Political parties front their trade unions to tap into worker disgruntlement, more so in the run-up to next year’s elections. The Mumbai cab drivers’ strike, for instance, featured the NCP, MNS and Congress. “The closer we get to election day, we expect another strike,” says the Uber executive cited earlier. “Visibility matters and the political climate allows for it.”
Trade unions backed by the BJP, CPI(M) and Congress see an opening. “We have started Uber, Ola drivers’ unions in some places,”says CK Saji Narayanan, president, Bharatiya Mazdoor Sangh, sibling of BJP. “We believe commissions charged by these companies are exorbitant.”
The CPI(M)-affiliated CITU has also entered what is often referred to as the gig economy. There are efforts to unionise ride-hail cab drivers in Chennai, according to AK Padmanabhan, its vice-president. “We want to expand to every sector. We’re already building up in the IT sector and are mobilising in different centres,” Padmanabhan says. This is despite businesses in the unorganised sector having their own set of problems.
FOOD FOR THOUGHT
Trade unions say food tech delivery executives are underrepresented. The Jadhavled MKS claims to have 4,400 members contracted to Swiggy in Mumbai. “While workers are contracted to platforms like Swiggy, we want them to be treated as employees with facilities like a provident fund account,” says Jadhav.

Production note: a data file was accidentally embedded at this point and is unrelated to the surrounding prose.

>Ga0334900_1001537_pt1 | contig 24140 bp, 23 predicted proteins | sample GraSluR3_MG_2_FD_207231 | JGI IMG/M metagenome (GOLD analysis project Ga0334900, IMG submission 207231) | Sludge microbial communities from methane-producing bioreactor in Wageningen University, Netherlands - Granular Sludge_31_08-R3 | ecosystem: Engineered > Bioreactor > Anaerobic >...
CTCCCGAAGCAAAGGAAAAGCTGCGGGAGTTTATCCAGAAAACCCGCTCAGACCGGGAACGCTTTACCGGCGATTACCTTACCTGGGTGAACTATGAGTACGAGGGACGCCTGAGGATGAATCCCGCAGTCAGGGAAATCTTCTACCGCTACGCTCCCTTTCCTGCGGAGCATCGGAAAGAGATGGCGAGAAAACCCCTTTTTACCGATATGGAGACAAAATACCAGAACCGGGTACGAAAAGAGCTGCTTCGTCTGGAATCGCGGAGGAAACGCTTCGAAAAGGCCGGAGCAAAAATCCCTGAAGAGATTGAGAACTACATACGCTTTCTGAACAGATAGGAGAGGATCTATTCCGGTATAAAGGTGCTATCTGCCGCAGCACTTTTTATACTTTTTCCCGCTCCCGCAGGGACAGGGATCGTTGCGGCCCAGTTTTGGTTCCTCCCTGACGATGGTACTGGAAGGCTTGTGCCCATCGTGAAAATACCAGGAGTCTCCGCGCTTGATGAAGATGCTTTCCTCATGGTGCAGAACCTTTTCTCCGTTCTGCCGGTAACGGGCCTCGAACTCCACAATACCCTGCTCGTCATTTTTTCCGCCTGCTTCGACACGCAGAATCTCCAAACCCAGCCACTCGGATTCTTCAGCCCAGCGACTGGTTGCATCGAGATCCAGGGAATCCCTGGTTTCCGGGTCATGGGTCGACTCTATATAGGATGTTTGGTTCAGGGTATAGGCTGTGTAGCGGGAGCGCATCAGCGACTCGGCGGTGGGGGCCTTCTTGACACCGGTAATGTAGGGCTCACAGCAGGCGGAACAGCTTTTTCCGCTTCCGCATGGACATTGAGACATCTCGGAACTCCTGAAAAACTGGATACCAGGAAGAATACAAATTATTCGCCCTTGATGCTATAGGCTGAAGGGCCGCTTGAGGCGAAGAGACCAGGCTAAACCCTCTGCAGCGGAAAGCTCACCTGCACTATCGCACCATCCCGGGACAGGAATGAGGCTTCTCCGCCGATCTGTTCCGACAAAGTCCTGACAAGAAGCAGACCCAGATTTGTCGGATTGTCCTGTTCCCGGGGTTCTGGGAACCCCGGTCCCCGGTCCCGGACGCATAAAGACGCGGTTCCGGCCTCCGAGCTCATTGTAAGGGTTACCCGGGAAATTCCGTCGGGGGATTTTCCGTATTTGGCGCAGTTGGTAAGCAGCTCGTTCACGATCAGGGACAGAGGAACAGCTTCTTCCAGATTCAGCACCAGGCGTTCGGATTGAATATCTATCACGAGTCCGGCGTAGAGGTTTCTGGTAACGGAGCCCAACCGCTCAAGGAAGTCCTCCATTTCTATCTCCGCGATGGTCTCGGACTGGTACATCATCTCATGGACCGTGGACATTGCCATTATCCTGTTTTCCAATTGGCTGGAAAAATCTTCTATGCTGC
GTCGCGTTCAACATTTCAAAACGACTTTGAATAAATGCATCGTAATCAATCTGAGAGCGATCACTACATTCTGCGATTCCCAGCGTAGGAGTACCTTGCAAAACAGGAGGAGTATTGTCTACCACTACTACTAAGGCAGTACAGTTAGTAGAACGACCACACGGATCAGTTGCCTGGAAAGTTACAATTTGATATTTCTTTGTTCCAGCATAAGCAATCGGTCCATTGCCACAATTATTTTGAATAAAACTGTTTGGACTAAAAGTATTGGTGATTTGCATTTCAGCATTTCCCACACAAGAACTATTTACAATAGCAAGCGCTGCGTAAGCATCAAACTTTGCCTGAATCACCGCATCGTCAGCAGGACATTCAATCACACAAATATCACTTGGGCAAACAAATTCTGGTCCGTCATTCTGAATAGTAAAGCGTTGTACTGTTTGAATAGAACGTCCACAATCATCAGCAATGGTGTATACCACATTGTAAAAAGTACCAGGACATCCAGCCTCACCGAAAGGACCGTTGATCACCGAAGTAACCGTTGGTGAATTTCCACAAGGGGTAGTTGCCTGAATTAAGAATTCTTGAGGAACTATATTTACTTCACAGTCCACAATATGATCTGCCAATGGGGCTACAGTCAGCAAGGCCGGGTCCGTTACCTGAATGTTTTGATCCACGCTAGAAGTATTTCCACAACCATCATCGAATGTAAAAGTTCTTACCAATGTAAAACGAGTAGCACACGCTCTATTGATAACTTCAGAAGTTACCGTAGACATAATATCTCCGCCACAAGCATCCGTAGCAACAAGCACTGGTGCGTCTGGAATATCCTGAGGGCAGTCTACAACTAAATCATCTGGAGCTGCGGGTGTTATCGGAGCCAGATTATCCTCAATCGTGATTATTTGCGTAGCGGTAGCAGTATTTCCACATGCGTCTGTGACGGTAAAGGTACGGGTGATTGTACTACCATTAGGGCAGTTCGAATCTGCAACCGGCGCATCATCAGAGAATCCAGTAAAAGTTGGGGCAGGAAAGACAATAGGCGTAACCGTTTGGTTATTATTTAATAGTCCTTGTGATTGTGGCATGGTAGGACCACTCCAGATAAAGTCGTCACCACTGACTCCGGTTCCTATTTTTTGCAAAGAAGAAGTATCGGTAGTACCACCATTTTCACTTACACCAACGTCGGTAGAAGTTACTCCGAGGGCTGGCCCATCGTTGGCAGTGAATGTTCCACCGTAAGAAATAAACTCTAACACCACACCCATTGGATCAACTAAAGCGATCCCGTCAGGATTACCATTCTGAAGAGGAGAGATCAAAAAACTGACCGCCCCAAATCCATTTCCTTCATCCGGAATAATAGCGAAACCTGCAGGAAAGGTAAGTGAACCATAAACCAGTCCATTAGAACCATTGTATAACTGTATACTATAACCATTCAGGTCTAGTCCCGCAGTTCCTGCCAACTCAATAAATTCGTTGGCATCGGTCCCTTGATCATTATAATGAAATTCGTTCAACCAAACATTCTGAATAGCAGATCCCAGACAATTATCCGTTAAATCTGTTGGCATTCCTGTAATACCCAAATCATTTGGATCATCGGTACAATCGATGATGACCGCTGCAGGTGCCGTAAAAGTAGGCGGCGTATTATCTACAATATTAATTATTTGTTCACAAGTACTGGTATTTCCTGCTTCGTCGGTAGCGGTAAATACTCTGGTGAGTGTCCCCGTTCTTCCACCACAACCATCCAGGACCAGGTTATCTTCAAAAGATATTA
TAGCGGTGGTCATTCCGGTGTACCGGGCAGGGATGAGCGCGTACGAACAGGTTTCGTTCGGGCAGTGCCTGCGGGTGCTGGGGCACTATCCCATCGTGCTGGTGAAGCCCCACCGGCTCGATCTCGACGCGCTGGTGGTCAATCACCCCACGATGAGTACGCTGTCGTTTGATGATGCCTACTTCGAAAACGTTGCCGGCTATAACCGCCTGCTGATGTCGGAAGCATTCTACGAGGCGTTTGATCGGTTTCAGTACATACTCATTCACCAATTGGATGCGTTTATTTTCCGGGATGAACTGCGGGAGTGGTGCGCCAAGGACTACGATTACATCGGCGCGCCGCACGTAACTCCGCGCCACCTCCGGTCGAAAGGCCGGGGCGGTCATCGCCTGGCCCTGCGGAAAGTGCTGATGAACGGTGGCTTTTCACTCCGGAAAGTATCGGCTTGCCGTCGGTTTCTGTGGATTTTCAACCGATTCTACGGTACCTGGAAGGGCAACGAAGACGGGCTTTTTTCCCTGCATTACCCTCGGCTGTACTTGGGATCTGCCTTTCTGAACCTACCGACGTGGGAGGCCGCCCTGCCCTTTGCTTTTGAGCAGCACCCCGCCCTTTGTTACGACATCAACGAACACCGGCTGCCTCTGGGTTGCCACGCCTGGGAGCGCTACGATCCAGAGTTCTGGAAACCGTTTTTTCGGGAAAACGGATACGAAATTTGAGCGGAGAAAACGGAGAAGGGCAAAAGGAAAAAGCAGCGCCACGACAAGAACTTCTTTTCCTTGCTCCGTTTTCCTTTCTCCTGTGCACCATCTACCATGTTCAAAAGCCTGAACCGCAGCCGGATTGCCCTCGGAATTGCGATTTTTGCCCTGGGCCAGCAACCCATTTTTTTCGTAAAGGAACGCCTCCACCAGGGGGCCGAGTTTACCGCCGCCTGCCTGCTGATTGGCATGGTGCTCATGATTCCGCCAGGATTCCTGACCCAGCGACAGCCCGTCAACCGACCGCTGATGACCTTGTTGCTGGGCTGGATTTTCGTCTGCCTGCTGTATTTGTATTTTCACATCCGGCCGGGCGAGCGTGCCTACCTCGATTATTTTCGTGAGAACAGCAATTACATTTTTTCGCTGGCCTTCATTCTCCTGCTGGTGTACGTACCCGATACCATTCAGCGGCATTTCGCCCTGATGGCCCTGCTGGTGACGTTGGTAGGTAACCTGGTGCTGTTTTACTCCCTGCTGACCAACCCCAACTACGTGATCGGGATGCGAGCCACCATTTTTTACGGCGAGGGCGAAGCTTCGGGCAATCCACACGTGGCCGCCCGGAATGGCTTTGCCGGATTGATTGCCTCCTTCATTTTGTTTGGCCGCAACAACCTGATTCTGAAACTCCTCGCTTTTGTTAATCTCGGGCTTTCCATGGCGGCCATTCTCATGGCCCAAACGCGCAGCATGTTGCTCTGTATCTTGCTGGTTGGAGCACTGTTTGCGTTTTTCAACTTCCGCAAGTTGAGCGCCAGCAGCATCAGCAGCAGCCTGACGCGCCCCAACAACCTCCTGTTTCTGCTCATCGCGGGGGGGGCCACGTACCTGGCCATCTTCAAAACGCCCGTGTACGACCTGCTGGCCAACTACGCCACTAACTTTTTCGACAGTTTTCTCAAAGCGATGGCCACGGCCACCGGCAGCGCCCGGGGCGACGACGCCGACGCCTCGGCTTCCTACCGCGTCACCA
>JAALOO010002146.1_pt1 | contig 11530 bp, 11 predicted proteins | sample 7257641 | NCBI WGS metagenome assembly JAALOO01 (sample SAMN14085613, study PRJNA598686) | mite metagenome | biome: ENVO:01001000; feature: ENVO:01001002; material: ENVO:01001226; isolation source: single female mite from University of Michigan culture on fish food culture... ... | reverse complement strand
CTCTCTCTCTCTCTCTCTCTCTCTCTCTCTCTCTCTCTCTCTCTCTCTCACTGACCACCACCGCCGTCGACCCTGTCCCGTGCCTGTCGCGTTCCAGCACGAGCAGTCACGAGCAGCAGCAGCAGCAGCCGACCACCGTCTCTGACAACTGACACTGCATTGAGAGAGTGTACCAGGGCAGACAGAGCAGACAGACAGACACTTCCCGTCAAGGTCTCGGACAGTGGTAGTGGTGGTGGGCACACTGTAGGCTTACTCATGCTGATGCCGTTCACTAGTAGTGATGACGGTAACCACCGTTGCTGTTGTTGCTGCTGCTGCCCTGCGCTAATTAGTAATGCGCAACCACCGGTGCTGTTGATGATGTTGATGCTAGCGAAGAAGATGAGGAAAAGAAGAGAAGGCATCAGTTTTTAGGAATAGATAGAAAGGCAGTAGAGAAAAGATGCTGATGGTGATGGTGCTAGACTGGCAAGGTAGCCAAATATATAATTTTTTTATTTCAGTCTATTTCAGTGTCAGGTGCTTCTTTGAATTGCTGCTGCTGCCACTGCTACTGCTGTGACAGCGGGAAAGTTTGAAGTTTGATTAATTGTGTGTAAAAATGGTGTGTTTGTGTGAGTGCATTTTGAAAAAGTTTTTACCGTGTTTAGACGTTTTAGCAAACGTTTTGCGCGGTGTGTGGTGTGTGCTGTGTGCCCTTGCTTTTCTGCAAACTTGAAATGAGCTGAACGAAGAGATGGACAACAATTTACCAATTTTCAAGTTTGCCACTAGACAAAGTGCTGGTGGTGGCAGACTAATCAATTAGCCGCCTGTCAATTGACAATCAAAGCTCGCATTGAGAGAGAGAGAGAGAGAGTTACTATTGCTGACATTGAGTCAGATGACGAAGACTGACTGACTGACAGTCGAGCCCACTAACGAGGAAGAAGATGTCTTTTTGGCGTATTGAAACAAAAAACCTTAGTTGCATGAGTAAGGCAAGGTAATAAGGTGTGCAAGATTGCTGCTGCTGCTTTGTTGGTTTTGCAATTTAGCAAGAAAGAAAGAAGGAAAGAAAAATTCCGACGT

Companies such as Swiggy, unions alleged, lure delivery executives with a basic pay of Rs 15,000 and facilitate purchase of the ubiquitous motorcycle. They incentivise them on the basis of orders delivered, time spent online and distance covered. However, a few months on, that basic salary reduces substantially and incentives dry up in a typical cost-cutting move.
This may, in large part, be an exaggeration, given the increase in competition and tweak in business models with increased offerings. “Everyone is essentially vying for the same supply… prices will only increase,” says a serial entrepreneur in internet-based businesses.
As per a July media report, Swiggy and Zomato delivery executives can potentially earn Rs 25,000-50,000 on a monthly basis, inclusive of base salary and incentive-based payouts. “Someone earning a salary of Rs 50,000 should be ready for a salary of Rs 30,000 at some time,” says the entrepreneur. “That expectation setting has to come from the company. But in a hyper-competitive sector, it’s unrealistic.”
Swiggy declined comment for this story.
To be fair, there are some who are looking at a deeper engagement with their teams. Swiggy, for instance, has initiated medical and accident insurance for its delivery boys; medical checkups and scholarship programmes for their family members and even help in personal loans for the staff. Uber Eats has added women to its delivery force to give them economic independence.
NOT JUST ON PAPER